Date of Award
Capstone - Open Access
Master of Science (MS)
In states with sex offender residency restrictions, sex offenders have been found to cluster in areas that are poorer, less white, and generally less advantaged, but little research has been done on whether these patterns exist without residency restrictions in place (Tewksbury & Mustaine, 2008). All cities and towns in the state of Massachusetts eliminated residency restrictions for sex offenders in 2015 by way of court order. This policy shift provides a unique opportunity to study sex offender residency patterns that are not constrained to certain geographic areas. Using publicly available data, multivariate regression was used to examine correlates of sex offender residency. Specifically, the relationships between median household income, percent white, violent and property crime rates, and unemployment rate and sex offender residence rate in fifty-seven Massachusetts cities and towns were explored. Significant positive relationships were found between violent crime rate and sex offender residence rate and unemployment rate and sex offender residence rate. Marginally significant negative relationships were found between property crime rate and sex offender residence rate and median household income range and sex offender residence rate. The relationships between percent U.S. citizen and sex offender residence rate and percent white and sex offender residence rate were not found to be significant. Implications and areas for future research are discussed. Keywords: sex offender residences, Massachusetts, social disorder, sex offender residency restrictions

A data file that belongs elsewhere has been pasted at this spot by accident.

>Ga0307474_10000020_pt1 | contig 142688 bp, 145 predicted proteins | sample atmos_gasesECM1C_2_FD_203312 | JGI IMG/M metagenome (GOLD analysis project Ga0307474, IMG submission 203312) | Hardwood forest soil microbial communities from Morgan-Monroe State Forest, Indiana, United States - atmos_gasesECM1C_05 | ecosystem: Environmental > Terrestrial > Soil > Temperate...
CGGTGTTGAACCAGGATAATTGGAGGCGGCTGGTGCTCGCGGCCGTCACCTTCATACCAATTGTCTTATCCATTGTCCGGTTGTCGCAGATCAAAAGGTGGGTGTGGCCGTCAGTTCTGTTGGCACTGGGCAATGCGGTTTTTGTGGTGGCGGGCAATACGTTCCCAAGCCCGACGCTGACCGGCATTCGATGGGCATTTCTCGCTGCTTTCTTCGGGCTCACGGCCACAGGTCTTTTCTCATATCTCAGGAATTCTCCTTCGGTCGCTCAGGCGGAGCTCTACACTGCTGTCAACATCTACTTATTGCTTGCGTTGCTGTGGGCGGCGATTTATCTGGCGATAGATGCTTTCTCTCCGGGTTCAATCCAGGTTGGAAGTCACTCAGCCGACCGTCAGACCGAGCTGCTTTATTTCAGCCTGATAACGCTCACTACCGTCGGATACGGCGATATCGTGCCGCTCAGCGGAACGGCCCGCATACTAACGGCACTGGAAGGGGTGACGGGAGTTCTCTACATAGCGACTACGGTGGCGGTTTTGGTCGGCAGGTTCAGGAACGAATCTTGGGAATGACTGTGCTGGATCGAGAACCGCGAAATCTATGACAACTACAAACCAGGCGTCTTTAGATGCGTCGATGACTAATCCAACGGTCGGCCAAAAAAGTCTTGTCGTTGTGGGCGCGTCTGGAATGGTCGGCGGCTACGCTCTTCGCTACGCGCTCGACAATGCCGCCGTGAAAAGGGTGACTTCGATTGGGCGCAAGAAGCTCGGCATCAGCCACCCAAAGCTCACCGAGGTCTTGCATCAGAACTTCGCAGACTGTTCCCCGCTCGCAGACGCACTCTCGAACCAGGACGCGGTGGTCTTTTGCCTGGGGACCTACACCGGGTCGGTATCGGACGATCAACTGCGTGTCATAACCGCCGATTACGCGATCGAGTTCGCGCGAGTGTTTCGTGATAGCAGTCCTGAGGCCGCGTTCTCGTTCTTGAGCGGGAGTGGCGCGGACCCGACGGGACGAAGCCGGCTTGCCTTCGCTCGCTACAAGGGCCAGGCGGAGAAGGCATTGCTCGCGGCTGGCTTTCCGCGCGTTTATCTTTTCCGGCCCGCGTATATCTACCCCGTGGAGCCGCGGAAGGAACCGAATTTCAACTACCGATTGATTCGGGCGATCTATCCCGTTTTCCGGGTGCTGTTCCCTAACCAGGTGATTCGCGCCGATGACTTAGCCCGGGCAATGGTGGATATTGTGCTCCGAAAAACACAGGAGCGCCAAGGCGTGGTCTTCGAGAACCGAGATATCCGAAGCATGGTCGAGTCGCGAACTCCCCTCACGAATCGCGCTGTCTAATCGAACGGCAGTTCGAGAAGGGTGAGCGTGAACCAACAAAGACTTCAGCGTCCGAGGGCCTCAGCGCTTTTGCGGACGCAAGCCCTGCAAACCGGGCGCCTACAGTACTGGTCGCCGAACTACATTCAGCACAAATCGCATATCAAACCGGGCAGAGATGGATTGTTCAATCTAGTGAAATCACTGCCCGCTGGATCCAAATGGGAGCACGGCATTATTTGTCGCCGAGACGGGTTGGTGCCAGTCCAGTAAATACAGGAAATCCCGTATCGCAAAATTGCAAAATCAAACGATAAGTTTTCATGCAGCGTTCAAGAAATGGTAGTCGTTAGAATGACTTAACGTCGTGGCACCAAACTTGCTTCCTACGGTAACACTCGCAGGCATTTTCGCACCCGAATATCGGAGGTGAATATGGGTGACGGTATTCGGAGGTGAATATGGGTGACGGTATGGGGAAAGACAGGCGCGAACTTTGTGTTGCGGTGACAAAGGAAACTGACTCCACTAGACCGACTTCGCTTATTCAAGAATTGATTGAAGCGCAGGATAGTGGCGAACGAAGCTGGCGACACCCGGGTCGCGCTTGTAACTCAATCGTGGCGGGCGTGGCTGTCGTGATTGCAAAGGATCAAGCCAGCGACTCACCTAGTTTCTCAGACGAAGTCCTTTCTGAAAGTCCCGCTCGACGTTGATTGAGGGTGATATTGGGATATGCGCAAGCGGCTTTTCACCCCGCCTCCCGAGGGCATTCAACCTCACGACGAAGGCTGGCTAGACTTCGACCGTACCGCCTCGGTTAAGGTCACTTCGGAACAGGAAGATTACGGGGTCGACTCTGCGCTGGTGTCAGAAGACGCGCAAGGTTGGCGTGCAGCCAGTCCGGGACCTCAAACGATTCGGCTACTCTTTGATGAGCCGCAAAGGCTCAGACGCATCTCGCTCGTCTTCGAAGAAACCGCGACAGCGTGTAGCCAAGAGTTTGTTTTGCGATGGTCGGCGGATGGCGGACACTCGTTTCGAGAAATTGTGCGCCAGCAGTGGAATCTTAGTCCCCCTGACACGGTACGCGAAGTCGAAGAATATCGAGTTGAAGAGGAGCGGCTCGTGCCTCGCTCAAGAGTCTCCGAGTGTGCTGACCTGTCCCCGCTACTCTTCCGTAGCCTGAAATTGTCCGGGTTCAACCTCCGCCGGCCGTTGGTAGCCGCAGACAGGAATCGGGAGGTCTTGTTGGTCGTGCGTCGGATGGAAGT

Chiavelli, Margaret, "Socioeconomic and Demographic Correlates of Sex Offender Residency in Massachusetts" (2019). Criminology Student Work. 6.